The longer I live as a disciple of Jesus Christ, the more I enjoy praying for other people. The main reason I enjoy it is that I see God answering my prayers. God answers the prayers of his people. Pray for someone to come to Jesus, and often it happens. Pray for someone to grow spiritually, and often he or she will begin spending more time in prayer, in Bible study, or in church. Pray for someone to recover from physical or emotional difficulty, and it often happens. The reason is that God enjoys answering the prayers of his people. In the passage for this morning, God’s people have been praying for 400 years. They had been serving as slaves to the people of Egypt, and they were asking God to deliver them. Now God is responding to their request, and is sending them a deliverer. Last Sunday Abram was an example of missions in going forth to become a great nation. Today Moses is an example of mission in going forth to deliver God’s people. In both cases, these men are being called by God to “go.” As they went forth on mission, God used them in a powerful way. In regard to Moses, there are three things in this passage about his going forth on mission.
First of all, God called Moses to go because God saw a need. Verses 7-9 say,
Then the Lord said, “I have surely seen the affliction of my people who are in Egypt and have heard their cry because of their taskmasters. I know their sufferings, and I have come down to deliver them out of the hand of the Egyptians and to bring them up out of that land to a good and broad land, a land flowing with milk and honey, to the place of the Canaanites, the Hittites, the Amorites, the Perizzites, the Hivites, and the Jebusites. And now, behold, the cry of the people of Israel has come to me, and I have also seen the oppression with which the Egyptians oppress them.” When God calls someone on a mission, there is a need He intends to meet. Moses wasn’t the one to meet the need, he was just the instrument. The work here was God’s work. There are four key phrases God uses in these verses.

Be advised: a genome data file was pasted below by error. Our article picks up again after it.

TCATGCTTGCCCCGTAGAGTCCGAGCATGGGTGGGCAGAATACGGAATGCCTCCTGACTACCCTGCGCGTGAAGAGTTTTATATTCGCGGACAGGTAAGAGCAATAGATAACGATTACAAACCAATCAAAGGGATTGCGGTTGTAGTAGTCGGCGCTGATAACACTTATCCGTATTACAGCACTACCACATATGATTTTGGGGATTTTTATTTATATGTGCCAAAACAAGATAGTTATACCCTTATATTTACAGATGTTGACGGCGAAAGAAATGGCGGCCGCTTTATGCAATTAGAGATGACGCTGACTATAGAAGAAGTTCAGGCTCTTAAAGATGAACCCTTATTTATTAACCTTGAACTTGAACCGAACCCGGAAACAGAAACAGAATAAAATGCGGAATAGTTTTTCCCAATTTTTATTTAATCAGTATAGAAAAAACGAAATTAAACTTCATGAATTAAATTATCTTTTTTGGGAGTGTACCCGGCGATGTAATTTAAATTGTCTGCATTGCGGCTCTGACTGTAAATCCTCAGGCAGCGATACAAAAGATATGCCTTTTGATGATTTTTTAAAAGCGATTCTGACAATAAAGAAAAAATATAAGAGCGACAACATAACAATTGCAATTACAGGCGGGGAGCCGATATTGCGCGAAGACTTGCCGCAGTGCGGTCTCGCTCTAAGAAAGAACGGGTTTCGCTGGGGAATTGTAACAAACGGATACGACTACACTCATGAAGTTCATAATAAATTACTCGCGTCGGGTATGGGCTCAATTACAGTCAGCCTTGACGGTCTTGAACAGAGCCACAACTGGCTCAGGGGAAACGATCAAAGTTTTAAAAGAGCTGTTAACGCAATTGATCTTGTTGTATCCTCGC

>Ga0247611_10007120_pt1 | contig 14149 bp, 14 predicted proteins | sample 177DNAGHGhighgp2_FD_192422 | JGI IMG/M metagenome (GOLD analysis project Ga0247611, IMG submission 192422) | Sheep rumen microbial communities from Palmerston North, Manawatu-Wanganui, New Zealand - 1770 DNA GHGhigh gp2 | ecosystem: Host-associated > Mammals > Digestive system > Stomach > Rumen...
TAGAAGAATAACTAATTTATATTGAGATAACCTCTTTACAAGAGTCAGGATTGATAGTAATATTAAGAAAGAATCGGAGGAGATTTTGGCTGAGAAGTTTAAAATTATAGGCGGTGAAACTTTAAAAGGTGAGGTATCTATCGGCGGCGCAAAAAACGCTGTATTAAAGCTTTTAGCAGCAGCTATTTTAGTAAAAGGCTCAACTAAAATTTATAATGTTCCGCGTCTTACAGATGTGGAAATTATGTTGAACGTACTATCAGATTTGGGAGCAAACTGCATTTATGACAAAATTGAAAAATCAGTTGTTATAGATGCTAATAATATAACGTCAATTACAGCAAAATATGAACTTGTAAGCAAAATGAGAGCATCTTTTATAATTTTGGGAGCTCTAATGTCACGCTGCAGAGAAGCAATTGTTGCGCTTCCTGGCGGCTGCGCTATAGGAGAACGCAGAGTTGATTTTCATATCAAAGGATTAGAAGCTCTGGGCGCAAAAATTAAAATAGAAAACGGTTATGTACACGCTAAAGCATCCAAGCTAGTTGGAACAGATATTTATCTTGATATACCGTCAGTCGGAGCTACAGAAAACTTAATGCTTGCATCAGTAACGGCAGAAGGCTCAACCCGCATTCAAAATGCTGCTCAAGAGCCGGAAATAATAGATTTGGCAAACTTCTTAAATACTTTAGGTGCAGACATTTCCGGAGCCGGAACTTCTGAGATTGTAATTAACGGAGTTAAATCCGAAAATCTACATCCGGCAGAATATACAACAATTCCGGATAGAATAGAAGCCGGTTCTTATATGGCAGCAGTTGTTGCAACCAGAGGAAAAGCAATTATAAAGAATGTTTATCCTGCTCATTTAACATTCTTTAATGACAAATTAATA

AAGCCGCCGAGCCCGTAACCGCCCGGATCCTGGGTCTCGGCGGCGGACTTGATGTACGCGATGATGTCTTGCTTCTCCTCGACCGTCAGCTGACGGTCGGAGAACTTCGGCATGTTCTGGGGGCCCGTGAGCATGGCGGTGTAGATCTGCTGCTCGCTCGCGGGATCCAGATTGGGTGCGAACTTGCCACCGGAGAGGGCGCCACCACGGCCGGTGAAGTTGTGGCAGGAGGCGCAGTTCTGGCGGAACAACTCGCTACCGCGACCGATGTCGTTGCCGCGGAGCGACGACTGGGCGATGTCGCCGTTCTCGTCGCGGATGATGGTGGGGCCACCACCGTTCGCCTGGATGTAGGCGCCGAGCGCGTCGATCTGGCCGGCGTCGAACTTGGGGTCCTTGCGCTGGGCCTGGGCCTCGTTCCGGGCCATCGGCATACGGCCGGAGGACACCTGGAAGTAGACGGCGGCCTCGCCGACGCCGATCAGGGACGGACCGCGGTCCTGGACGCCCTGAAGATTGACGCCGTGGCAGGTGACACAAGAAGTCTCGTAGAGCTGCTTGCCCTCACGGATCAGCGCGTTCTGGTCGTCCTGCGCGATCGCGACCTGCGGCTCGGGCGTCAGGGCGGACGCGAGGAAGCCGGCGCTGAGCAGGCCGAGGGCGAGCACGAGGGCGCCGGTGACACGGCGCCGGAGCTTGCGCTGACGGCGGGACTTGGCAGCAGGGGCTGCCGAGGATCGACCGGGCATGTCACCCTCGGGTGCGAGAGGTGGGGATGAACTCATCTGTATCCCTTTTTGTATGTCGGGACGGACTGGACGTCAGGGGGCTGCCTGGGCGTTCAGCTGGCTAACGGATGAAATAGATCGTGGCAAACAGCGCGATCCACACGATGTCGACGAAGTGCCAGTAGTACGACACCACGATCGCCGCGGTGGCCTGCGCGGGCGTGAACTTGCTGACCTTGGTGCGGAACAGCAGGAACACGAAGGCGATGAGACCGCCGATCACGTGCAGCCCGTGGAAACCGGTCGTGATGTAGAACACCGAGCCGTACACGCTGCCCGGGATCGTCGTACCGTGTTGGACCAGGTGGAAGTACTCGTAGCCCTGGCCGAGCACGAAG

I have seen the affliction of my people…
I have heard their cry…
I know their sufferings….
I have come to deliver…
God is on the move through Moses to meet a need. Just as he was on the move though his servant, so he is on the move through you his servant now. The need God saw wasn’t in the desert where Moses was tending sheep. The need was somewhere else where Moses would need to go. As it was then, so it is now. The need may be across the street, or the need may be around the world, but the place God is moving is beyond you. The call upon the church is to meet him there. One of the most distracting, misleading statements that has ever been made is, “Well missions begins at home.” Missions does not begin at home because missions isn’t at home. Missions is beyond the four walls of the church. Missions is in the neighborhood, missions is in the city, its in the state, the nation and the world. Missions involves going. John Piper has said,
“Go, send or disobey.” Those options are the only three available for the church. God called Moses to go because God saw a need.